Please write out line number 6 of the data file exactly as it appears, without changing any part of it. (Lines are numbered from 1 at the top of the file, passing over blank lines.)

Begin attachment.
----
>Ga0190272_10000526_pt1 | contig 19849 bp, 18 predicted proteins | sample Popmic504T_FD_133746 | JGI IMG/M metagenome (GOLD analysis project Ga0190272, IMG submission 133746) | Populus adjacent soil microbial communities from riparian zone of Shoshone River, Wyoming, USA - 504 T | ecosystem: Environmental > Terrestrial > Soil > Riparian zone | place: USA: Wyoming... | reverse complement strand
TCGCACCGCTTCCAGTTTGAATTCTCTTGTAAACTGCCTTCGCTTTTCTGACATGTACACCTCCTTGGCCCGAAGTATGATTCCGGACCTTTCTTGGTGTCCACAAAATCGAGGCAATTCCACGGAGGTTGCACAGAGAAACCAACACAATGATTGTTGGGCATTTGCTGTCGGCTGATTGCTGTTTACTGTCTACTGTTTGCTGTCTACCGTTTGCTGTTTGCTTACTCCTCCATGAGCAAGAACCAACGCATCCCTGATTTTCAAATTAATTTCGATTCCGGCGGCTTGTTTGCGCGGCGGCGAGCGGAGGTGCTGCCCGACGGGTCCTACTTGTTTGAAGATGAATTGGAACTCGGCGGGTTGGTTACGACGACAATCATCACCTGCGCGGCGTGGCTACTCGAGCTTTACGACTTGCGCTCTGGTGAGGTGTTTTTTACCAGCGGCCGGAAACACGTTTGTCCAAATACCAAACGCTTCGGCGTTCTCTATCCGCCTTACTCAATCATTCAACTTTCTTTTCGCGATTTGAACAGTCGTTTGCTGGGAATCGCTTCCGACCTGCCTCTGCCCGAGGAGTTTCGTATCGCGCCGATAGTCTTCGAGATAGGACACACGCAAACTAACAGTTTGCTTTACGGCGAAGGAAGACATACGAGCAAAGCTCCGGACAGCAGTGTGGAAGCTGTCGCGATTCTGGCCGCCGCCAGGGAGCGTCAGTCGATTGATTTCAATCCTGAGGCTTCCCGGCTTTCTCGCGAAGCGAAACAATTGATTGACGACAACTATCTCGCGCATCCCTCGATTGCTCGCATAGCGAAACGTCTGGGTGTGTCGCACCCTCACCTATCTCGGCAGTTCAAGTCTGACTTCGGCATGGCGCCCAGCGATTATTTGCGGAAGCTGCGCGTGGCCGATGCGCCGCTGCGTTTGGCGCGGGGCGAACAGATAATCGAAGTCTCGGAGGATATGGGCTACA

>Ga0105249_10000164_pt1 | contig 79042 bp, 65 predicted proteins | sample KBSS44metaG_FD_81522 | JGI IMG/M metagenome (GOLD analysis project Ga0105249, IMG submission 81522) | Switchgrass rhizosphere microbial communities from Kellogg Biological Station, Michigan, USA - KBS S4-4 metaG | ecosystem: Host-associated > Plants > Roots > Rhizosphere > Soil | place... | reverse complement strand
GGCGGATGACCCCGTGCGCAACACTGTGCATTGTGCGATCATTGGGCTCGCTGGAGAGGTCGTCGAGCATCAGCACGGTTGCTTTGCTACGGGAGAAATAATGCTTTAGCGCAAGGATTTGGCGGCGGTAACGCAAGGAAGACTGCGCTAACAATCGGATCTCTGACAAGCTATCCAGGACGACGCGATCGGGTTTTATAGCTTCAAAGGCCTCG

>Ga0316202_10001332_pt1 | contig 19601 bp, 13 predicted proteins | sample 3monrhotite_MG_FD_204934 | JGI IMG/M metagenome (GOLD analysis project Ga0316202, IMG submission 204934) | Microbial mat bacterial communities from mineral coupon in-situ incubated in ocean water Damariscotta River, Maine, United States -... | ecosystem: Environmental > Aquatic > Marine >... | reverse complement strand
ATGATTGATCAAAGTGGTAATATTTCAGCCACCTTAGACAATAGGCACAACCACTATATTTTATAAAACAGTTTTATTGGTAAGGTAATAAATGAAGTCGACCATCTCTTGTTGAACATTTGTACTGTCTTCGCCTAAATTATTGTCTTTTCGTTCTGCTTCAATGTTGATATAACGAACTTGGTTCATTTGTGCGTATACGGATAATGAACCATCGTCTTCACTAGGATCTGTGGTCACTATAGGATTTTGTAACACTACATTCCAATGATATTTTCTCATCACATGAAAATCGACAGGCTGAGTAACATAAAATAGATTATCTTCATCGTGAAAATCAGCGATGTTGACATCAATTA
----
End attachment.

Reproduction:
ATGATTGATCAAAGTGGTAATATTTCAGCCACCTTAGACAATAGGCACAACCACTATATTTTATAAAACAGTTTTATTGGTAAGGTAATAAATGAAGTCGACCATCTCTTGTTGAACATTTGTACTGTCTTCGCCTAAATTATTGTCTTTTCGTTCTGCTTCAATGTTGATATAACGAACTTGGTTCATTTGTGCGTATACGGATAATGAACCATCGTCTTCACTAGGATCTGTGGTCACTATAGGATTTTGTAACACTACATTCCAATGATATTTTCTCATCACATGAAAATCGACAGGCTGAGTAACATAAAATAGATTATCTTCATCGTGAAAATCAGCGATGTTGACATCAATTA